At the time of her brother’s death, Helen Moran, the heroine of Patty Yumi Cottrell’s darkly funny debut novel, Sorry to Disrupt the Peace, is “a 32-year-old woman, single, irregularly menstruating, college-educated and partially employed.” Living meagerly in a cramped apartment in New York City, she is devoted to her part-time job caring for troubled young people. When she receives the news that her brother has committed suicide, she is devastated. She orders a black sweater on the internet to be delivered to her parents’ address in Milwaukee and heads home to Wisconsin to discover what’s happened.

In chatty first-person narration, Helen seems at first charmingly offbeat, but soon something—apart from the brother’s tragedy—is worryingly amiss. Is it Helen’s frequent use of the word “adoptive” preceding “brother” and “parents”? Is it the strange logic that she uses to make sense of the world around her? The incongruity of her estrangement from her parents with her fervent sense of filial duty? The baffled reactions that others have to her? Helen is subject to saying and doing outrageous things—like putting all the sympathy flowers in buckets of bleach, or giving drugs to her troubled young people. Increasingly, the novel’s central mystery becomes less about a suicide, and more about how Helen and her brother, both adopted from Korea as infants by parsimonious Midwestern parents, could have become such troubled adults.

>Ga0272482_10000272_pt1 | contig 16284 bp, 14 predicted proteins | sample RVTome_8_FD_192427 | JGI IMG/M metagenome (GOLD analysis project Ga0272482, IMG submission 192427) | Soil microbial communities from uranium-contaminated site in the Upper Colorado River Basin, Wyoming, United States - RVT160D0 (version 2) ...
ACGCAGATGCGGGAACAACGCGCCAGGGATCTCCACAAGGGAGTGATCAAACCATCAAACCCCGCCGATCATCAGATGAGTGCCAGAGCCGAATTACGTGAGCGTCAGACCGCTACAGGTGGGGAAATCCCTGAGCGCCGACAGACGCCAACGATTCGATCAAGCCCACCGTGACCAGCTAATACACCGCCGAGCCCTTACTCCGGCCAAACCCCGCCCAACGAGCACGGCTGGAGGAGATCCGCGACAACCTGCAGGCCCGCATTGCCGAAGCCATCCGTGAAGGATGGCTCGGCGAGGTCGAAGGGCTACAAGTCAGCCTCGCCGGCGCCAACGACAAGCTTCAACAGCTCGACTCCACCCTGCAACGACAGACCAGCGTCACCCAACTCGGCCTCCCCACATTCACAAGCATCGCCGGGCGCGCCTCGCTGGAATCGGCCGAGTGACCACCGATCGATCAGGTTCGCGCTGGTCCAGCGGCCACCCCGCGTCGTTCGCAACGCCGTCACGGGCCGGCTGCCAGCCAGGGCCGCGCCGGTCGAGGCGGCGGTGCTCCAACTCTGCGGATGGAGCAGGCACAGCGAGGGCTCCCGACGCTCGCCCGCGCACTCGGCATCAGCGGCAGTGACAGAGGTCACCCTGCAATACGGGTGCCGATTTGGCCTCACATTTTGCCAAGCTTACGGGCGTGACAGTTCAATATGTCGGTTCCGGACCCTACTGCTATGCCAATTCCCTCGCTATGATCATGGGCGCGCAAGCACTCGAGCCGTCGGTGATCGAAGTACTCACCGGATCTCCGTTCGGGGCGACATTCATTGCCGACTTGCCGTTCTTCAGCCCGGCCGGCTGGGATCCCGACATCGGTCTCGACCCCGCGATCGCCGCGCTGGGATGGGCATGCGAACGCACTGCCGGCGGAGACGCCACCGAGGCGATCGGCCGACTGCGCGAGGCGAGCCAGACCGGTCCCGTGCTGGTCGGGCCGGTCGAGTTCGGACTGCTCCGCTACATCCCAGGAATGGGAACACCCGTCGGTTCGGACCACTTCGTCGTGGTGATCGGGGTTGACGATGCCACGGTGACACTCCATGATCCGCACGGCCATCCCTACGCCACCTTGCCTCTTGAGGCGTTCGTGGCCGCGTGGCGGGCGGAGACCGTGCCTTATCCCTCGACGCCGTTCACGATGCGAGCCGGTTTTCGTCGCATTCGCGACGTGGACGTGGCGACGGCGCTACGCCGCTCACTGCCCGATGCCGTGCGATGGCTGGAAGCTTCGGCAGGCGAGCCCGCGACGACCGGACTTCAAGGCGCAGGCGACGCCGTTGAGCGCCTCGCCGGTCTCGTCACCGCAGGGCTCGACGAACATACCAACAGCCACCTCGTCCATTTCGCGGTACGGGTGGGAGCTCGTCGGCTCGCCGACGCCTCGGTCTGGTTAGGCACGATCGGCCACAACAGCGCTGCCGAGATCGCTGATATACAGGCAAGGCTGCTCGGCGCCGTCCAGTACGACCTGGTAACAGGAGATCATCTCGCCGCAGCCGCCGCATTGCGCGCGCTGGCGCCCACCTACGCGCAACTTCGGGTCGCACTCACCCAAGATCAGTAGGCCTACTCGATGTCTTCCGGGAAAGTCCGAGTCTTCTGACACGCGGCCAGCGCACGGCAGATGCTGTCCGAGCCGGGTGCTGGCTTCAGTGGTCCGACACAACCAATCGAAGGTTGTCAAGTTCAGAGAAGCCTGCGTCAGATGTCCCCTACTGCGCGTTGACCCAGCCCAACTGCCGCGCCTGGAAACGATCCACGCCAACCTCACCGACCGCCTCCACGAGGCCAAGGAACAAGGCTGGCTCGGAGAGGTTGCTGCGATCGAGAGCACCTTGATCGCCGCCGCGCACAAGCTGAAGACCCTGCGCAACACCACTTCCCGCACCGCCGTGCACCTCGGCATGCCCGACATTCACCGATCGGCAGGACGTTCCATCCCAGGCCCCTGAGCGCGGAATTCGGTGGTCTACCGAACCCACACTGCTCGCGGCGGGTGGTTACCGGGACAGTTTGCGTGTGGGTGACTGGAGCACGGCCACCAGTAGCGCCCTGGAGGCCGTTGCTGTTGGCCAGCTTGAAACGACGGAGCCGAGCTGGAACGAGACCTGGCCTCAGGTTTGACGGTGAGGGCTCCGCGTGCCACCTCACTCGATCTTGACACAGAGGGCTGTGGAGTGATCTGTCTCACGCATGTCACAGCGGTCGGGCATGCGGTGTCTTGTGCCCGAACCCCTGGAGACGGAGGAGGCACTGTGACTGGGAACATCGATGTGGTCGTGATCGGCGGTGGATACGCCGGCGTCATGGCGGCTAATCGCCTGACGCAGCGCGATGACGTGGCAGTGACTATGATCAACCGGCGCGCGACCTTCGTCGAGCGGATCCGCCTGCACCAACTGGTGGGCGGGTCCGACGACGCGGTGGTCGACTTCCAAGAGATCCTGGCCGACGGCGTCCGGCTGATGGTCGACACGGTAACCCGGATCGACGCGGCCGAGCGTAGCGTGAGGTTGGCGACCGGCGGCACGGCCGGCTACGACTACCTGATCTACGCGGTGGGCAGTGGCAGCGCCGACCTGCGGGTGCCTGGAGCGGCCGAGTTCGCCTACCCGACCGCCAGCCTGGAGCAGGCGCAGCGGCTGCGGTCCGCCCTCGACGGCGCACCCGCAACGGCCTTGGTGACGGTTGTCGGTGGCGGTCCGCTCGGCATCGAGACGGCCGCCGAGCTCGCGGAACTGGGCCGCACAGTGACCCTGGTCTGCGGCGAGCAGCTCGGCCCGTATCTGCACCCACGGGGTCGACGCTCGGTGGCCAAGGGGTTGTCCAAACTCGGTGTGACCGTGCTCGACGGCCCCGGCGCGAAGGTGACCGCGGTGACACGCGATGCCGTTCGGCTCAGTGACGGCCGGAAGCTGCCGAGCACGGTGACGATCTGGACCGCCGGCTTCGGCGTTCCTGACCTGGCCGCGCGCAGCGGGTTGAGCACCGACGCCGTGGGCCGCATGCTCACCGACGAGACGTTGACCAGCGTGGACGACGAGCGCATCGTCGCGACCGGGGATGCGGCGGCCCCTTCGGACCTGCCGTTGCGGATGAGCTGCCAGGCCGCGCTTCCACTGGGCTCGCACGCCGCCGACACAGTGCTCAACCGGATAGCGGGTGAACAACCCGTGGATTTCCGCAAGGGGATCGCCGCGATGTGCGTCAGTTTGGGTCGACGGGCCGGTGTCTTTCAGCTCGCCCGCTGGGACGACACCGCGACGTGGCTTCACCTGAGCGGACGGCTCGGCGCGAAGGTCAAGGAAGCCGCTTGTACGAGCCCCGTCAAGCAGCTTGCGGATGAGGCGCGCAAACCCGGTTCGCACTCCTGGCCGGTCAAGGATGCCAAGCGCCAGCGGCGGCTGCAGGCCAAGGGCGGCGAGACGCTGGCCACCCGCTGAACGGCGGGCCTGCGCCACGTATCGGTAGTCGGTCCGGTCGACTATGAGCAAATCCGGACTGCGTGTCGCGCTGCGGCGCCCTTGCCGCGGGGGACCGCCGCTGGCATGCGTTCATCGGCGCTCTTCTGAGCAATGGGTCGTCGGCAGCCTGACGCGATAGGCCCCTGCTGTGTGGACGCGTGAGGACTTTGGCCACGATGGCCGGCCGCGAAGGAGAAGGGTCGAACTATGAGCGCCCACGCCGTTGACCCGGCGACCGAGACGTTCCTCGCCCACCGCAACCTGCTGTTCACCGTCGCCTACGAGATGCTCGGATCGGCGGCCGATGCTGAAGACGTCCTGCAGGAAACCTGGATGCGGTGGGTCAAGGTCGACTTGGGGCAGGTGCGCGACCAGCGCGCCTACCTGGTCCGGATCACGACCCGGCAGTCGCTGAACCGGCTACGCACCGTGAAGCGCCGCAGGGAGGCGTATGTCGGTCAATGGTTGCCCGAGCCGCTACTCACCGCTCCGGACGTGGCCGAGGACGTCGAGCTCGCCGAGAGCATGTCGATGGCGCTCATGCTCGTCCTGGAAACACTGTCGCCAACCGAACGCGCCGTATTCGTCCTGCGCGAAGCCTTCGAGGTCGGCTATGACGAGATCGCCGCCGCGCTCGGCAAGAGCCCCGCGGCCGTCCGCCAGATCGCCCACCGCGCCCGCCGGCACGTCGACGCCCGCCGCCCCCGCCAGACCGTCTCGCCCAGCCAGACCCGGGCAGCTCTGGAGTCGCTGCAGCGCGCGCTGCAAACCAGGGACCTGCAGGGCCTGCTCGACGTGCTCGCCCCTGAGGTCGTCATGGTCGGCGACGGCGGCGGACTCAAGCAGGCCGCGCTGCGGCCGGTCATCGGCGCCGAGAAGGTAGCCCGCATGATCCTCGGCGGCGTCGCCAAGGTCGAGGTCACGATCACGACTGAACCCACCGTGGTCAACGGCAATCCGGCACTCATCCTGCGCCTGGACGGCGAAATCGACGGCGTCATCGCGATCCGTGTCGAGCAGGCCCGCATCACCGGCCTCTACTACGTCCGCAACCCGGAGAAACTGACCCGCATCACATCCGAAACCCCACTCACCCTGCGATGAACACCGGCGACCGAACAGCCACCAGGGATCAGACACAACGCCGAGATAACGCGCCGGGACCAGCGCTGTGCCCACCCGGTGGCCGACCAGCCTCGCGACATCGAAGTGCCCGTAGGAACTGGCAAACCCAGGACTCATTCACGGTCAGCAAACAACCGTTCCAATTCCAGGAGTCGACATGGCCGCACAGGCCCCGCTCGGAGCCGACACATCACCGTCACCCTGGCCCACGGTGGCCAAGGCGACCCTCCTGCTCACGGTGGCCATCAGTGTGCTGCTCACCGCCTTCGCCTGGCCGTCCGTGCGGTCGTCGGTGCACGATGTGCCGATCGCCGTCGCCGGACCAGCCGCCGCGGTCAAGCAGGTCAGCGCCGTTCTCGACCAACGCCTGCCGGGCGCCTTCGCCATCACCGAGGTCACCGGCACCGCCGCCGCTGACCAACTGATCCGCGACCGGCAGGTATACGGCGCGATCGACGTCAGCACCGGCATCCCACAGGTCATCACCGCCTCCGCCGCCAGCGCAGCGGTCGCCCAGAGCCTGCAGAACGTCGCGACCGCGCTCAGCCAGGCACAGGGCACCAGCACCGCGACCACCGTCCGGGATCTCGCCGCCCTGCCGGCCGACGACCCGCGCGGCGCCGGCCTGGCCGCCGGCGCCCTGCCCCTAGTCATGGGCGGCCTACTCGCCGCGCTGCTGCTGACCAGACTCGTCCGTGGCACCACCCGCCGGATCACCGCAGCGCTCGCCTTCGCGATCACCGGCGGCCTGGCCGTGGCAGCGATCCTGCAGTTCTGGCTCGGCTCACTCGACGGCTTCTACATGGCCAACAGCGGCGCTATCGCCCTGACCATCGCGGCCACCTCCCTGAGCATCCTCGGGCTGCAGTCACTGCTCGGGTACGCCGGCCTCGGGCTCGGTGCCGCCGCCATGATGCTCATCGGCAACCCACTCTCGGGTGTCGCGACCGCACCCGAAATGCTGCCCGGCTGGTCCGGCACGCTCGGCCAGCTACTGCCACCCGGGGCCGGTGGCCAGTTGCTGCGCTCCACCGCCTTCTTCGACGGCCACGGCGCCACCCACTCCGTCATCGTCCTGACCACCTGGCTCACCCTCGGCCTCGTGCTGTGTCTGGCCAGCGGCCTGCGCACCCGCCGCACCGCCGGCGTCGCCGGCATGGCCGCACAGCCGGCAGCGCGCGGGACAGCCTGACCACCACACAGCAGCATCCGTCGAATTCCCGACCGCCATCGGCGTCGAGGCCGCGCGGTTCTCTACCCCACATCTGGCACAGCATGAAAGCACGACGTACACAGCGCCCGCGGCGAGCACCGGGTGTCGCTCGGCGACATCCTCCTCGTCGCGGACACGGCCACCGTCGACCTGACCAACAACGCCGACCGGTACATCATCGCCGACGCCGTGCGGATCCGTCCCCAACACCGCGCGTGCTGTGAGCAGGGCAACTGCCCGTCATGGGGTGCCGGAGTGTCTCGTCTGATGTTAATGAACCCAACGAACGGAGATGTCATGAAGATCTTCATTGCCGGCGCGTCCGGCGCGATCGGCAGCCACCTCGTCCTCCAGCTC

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To be clear, diagnosing these characters is not the novel’s aim. (Though for you DSM devotees, Cottrell throws out a suggestion at the end.) Sorry to Disrupt the Peace is a riveting, tragicomic examination of a character who understands herself one way—as good, self-sacrificing, pragmatic, helpful—even when no one else around her sees her as such. Helen is particularly moved by a novel about a man who transitions into a woman and then decides to go back to being a man. “I liked stories about people changing their minds and undoing themselves,” she says. She has the likability of a picaresque hero; she’s often an unwitting trickster exposing the shortcomings and absurdities of the society around her. But to Helen herself, she is a classic hero with a great talent for caring for others that will ultimately save the day. In this discrepancy resides much of the novel’s dark humor, but also its deeper and genuinely affecting story.


Sorry to Disrupt the Peace
by Patty Yumi Cottrell
(McSweeney’s)

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